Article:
Child welfare agencies usually try to reunite kids with their biological parents, or find someone to adopt them or take on legal guardianship, and for good reason — research shows that stability usually leads to the best outcomes. But that’s not always the case, Robinson said.

“I was in limbo. I didn’t have a permanent reunification plan,” she said. “They really tried to either reunify or get me adopted, and I didn’t want either of those relationships. I respected my biological mother … but I also loved my foster parents.”

Adoption or reunification can also make a child ineligible for certain educational and financial support programs reserved for foster youth who aged out — programs that helped Robinson attend Purdue University, where she recently graduated as student body president. She wants Congress to amend a Department of Health and Human Services grant program to allow state child welfare agencies to develop SOUL options without risking their federal funding.

“Foster youth who are 16 and older get to establish legal relationships with unrelated adults to form [something akin to legal] guardians. But they also get to maintain their biological ties with their family,” Robinson explained. “I wish that there was a SOUL family framework in Indiana that I could have [used], because I kind of did, right?”

Kansas passed the first SOUL law in the U.S. earlier this year, which Robinson hopes will be a model for other states. Child welfare policy is mostly set at the state level, leaving Congress with little it can do to change it besides placing conditions on federal grants or encouraging HHS to publish nonbinding recommendations.

Her time in Davis’ office has been so interesting, Robinson said, that she’s considering a career on the Hill. “I was talking about my policy report with my internship coordinator, and she was giving me so much substantive feedback that actually allowed me to change my policy report last minute to be really reflective of federal law,” Robinson said.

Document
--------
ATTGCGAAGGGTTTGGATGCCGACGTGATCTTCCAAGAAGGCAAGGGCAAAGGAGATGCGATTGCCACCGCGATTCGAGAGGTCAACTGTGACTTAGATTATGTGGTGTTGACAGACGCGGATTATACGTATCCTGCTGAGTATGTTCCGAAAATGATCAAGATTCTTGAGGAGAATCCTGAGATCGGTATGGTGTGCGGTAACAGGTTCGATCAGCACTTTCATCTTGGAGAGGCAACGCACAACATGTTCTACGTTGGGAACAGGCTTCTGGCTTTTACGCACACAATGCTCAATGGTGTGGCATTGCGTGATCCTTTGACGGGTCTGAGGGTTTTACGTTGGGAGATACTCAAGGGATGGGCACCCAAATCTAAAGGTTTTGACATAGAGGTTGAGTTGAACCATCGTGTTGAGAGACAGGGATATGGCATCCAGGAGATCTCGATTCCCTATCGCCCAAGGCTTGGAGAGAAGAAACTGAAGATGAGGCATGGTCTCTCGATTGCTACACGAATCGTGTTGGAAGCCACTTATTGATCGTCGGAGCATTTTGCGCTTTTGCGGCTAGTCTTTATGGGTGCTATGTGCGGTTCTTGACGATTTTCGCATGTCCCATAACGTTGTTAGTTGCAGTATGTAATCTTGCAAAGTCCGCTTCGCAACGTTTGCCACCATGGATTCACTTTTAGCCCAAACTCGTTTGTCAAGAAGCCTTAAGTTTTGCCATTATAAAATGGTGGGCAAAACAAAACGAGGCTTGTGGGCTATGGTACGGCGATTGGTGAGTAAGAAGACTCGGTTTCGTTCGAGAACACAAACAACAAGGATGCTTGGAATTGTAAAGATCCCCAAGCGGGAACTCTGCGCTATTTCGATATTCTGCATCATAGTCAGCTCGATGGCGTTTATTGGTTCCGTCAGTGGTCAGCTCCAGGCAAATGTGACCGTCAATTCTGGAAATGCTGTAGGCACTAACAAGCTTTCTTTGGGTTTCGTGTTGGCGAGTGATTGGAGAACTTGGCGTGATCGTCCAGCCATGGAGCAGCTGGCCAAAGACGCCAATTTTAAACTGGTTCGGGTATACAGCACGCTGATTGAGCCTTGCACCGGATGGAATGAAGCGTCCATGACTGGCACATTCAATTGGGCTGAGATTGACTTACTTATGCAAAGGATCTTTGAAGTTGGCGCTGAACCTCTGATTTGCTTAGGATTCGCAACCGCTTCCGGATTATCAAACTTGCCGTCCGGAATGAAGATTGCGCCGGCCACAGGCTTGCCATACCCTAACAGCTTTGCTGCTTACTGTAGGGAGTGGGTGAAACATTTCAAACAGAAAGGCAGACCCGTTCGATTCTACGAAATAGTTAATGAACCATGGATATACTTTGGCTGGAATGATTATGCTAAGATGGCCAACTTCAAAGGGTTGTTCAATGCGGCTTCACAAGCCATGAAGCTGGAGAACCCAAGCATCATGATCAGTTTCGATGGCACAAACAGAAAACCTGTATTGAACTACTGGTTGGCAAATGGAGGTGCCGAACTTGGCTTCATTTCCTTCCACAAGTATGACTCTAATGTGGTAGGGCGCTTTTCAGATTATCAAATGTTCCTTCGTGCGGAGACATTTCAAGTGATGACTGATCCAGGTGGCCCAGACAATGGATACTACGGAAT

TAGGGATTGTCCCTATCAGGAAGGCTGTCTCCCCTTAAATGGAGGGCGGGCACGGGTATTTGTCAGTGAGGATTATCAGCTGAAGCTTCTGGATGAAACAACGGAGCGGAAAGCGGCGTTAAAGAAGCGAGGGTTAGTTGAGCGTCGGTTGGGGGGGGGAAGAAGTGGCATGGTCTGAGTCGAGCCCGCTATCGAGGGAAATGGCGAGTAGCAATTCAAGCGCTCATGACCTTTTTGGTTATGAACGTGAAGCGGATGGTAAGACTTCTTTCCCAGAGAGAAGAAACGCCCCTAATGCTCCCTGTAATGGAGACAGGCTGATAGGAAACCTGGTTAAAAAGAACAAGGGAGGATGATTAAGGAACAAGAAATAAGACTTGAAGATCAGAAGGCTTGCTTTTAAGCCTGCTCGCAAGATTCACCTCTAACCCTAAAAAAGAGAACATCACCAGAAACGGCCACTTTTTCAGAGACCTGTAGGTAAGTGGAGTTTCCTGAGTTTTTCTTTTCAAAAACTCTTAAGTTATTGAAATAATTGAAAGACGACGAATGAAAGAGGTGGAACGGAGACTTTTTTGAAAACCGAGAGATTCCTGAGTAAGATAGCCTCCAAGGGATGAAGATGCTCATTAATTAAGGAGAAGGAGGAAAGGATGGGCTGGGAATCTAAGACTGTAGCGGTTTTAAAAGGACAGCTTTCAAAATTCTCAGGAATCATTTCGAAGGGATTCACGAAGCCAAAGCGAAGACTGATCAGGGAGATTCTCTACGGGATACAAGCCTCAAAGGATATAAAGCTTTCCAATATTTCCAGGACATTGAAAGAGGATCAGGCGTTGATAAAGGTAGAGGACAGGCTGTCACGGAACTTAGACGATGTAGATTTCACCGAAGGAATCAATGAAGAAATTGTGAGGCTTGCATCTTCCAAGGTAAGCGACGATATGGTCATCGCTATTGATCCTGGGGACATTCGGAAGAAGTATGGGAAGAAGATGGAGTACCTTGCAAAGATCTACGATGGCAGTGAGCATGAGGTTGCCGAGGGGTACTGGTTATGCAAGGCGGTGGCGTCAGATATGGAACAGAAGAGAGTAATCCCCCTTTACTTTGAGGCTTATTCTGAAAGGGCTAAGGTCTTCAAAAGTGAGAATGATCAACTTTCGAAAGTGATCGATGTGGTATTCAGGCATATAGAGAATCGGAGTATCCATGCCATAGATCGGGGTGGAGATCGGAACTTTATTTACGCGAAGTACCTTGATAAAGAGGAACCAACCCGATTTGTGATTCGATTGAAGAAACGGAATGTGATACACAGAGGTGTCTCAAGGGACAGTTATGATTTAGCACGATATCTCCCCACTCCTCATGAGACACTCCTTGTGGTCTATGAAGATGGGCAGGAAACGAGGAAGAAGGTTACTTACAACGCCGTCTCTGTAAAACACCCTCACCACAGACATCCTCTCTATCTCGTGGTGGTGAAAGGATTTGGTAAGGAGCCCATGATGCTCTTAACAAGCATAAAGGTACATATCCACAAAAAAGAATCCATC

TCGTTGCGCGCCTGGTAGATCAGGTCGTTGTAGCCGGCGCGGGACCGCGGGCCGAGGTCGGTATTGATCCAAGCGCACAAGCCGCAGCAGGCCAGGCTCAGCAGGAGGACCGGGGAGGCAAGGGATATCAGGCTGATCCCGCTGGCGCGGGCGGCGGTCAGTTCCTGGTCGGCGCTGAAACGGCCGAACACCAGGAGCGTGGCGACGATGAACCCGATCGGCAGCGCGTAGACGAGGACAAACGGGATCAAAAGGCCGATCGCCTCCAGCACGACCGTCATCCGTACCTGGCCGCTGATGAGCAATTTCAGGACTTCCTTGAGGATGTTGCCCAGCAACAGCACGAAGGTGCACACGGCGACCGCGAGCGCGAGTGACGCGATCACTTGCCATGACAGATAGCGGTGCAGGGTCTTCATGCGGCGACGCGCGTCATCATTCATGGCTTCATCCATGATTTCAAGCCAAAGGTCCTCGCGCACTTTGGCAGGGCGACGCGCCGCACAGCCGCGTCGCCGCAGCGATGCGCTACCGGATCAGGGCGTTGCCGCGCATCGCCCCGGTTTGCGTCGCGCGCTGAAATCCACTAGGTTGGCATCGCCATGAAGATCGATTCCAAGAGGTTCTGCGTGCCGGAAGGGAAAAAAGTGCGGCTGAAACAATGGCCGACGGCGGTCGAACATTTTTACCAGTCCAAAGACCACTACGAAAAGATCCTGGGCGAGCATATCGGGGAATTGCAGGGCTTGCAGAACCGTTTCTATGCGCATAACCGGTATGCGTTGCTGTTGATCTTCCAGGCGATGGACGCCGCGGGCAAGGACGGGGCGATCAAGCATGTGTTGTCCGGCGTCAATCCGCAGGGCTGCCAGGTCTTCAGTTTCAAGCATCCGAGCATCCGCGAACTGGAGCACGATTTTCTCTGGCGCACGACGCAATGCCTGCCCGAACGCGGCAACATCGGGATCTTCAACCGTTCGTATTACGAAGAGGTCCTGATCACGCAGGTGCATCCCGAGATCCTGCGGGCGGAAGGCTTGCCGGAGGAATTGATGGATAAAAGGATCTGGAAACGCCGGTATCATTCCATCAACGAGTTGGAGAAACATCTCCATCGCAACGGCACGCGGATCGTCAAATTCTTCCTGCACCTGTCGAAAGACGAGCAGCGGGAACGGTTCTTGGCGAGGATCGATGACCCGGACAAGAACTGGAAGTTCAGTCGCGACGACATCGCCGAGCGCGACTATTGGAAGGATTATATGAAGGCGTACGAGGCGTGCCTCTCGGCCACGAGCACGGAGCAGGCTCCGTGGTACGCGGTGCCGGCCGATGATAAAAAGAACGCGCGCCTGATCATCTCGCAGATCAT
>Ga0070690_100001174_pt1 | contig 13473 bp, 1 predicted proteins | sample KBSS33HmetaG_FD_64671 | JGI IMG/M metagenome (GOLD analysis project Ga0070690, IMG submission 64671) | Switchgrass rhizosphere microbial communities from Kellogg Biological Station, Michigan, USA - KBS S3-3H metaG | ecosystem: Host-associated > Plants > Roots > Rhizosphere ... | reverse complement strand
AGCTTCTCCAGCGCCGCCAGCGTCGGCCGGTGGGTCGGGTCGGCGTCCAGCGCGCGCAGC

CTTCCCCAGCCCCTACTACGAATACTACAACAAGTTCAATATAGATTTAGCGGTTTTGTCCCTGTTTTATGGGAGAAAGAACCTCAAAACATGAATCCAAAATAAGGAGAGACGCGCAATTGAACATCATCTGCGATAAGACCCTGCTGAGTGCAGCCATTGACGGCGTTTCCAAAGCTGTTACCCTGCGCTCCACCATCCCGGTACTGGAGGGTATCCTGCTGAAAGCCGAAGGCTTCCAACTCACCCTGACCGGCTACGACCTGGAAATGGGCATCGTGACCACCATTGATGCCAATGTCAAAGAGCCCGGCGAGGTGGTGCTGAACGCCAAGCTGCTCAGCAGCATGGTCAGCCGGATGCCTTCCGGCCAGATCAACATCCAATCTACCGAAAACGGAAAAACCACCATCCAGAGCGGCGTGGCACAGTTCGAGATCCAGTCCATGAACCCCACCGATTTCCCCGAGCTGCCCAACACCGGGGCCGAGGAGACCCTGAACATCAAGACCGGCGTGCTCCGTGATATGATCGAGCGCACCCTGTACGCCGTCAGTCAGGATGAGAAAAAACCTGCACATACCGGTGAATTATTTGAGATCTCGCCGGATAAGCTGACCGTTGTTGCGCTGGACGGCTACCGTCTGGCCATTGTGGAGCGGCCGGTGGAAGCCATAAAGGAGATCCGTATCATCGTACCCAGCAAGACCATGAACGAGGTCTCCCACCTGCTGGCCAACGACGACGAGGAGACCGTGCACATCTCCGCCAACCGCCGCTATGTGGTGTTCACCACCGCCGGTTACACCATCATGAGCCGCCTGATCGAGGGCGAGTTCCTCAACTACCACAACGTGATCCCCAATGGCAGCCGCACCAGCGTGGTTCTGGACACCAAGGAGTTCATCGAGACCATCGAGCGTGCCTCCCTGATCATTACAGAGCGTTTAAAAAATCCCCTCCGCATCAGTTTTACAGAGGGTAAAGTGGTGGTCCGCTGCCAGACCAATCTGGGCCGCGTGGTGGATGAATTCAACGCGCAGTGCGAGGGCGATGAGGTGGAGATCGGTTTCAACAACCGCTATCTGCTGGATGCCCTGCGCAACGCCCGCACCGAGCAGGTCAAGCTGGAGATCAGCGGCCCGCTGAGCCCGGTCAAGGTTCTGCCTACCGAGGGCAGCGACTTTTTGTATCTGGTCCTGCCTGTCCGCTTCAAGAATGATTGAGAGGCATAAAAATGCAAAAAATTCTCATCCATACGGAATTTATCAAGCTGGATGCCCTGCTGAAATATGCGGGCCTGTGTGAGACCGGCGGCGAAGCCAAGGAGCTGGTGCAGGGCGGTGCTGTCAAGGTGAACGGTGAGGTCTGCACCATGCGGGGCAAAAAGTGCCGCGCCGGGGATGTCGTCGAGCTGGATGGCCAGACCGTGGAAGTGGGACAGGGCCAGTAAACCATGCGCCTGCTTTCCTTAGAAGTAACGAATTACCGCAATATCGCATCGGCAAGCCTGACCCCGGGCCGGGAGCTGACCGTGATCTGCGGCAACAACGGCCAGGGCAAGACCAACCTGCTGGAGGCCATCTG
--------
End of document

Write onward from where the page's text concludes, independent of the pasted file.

‘Find a better way’

CCAI keeps track of policy reports that have led to legislation, counting more than a dozen bills and amendments in the last few years inspired by their interns. Bacon, a co-chair of the Congressional Caucus on Foster Youth, introduced legislation aimed at encouraging agencies to keep siblings together, based in large part on the experience of his 2018 intern, who had been separated from her three siblings while in foster care.

Child welfare services can have trouble finding families willing to take in more than one kid, as Bacon knows from personal experience. His own father fostered six siblings after Bacon joined the Air Force, which helped inspire his own decision to foster.

“I put in for one foster kid. That’s all I was thinking about,” he said.

But the agency asked Bacon if he’d consider taking in two, a brother and a sister. “So, my wife and I went home, we prayed about it, and we ended up doing it,” he said. 

They ended up adopting the kids, who are now successful adults who Bacon talks about with evident pride. 

While the family separation bill stalled, Bacon said he hasn’t given up on it, or other foster care issues, particularly the challenges kids face when they age out of the system. “The biggest thing is the transition side of things,” Bacon said. “We’ve got to find a better way to give them mentors.”  

It’s precisely that kind of mentoring — the kind he got at Astute and feels now as a CCAI intern in Bacon’s office — that Alvarez wants to see expanded. 

“Omaha has so many amazing incredible opportunities for foster youth that are older,” Alvarez said. “But I feel like foster youth in Omaha that are a bit younger, they don’t have the same opportunities that people that have aged out have.”

While Alvarez describes his politics as “left of center,” he had nothing but praise for his boss and his office. So, it makes sense that, in addition to a military career path, Alvarez wants to follow in Bacon’s footsteps in another way.

“I hope I can be successful enough in the Air Force to be a foster parent,” Alvarez said.